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History and Institutional Structures : What It Looks Like and How It Got That Way.

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Presentation on theme: "History and Institutional Structures : What It Looks Like and How It Got That Way."— Presentation transcript:

1 History and Institutional Structures : What It Looks Like and How It Got That Way

2  Centralization vs Local Control  Rural vs Urban Focus  Minority/Disadvantaged vs Majority  Religious vs Public Education  Professional vs Public Accountability

3 Early Settlement :  Settlers established local school districts, usually square miles, funded primarily from local taxes.  Locally elected school board hired teacher for the one room school.  Quality of education was often poor.

4 Attempts to Centralize and Improve Quality:  Foght Commission (1919) – proposed municipal school divisions rejected. Seen as taking control from local level.  Reid Report (1933) proposed larger school units. No action.  Committee on School Administration (1939) proposes voluntary creation of larger school units. No action.

5 The Larger School Units Act (1944)  Enacted by the newly elected CCF provincial government.  Compulsory creation of larger school units.  Improved quality of education.  Deeply resented by many rural communities as a loss of local control.  No more significant change until 2004; prior attempts at voluntary restructuring had limited success.

6 Concerns over Funding:  Too much rural property tax to K- 12 Education. Rural tax revolt. Province Restructures K-12 Education  Restructured school divisions – larger, fewer (31 vs more than 120).  Fairer funding system – province.  Education property tax relief.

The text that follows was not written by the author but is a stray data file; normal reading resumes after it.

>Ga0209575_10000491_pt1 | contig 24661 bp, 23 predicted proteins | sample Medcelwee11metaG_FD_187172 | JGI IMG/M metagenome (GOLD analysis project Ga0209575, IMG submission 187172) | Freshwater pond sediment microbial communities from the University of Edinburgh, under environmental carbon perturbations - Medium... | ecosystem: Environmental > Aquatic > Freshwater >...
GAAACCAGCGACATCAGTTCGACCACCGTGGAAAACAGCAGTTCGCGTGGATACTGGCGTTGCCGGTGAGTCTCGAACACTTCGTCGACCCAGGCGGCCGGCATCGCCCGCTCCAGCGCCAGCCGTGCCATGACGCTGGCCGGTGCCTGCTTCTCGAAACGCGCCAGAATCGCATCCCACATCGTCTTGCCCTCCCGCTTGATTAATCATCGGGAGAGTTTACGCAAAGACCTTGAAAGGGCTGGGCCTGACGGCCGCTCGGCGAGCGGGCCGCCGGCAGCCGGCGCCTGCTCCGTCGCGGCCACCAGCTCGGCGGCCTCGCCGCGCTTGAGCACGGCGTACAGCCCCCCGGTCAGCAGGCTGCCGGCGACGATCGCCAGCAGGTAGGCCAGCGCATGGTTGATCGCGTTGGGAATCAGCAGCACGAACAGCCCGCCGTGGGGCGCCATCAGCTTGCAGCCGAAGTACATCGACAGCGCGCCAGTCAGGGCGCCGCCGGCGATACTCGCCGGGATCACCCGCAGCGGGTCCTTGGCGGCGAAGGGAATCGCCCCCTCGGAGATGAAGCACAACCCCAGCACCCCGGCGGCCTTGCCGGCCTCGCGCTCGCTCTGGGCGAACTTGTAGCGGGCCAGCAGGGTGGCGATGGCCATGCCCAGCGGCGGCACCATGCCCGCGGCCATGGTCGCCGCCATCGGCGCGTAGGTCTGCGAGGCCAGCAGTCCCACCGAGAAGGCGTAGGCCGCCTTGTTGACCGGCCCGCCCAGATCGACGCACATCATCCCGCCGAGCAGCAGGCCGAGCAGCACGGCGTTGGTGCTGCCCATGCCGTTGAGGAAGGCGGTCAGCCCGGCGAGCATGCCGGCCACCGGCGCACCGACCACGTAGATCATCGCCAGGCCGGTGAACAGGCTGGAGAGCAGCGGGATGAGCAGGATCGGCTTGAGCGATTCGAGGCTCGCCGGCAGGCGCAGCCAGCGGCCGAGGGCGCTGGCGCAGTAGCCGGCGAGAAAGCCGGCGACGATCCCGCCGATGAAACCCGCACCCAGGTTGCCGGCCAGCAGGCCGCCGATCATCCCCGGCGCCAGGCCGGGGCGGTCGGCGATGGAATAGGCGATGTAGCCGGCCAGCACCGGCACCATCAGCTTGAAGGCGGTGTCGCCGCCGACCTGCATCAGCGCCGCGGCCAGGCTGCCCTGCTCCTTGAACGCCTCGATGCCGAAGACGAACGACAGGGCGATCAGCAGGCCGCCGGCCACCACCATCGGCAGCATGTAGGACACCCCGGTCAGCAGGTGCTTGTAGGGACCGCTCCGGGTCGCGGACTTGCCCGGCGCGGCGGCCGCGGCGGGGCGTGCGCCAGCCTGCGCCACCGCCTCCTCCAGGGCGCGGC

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8  Increased Centralization of Control – Ministry, SSBA, STF, etc.  Decline in Local Decision Making.  Funding Control – Provincial Government.  Equitable Funding – School Divisions.  Provincial Accountability Frameworks – Student Achievement, Board Spending and Policy (school closures, disadvantaged, etc).

9 Provincial Government Ministry of Education First Nations Board of Education S.S.B.A. Schools. School Community Council L.E.A.D.S. F.S.I.N. Director of Education S.T.F. Superintendents Unions Principals Vice-Principals Teachers Paraprofessionals & Support Staff

10  Provincial Government: Authority for control of education is derived from Section 93 of the B.N.A.  Ministry of Education: To foster, guide and promote all aspects of PreK-12 education in the province.  Boards of Education: Elected corporate bodies, responsible to the public, with a mandate to provide students with learning opportunities consistent with the Board’s Vision, Mission and Beliefs. Boards of Education provide the strategic direction for their school division.  School Community Councils: Facilitate parent, student & community participation in school planning. Parent, student & community members are elected. The principal is a permanent member, and another teacher is selected as a representative.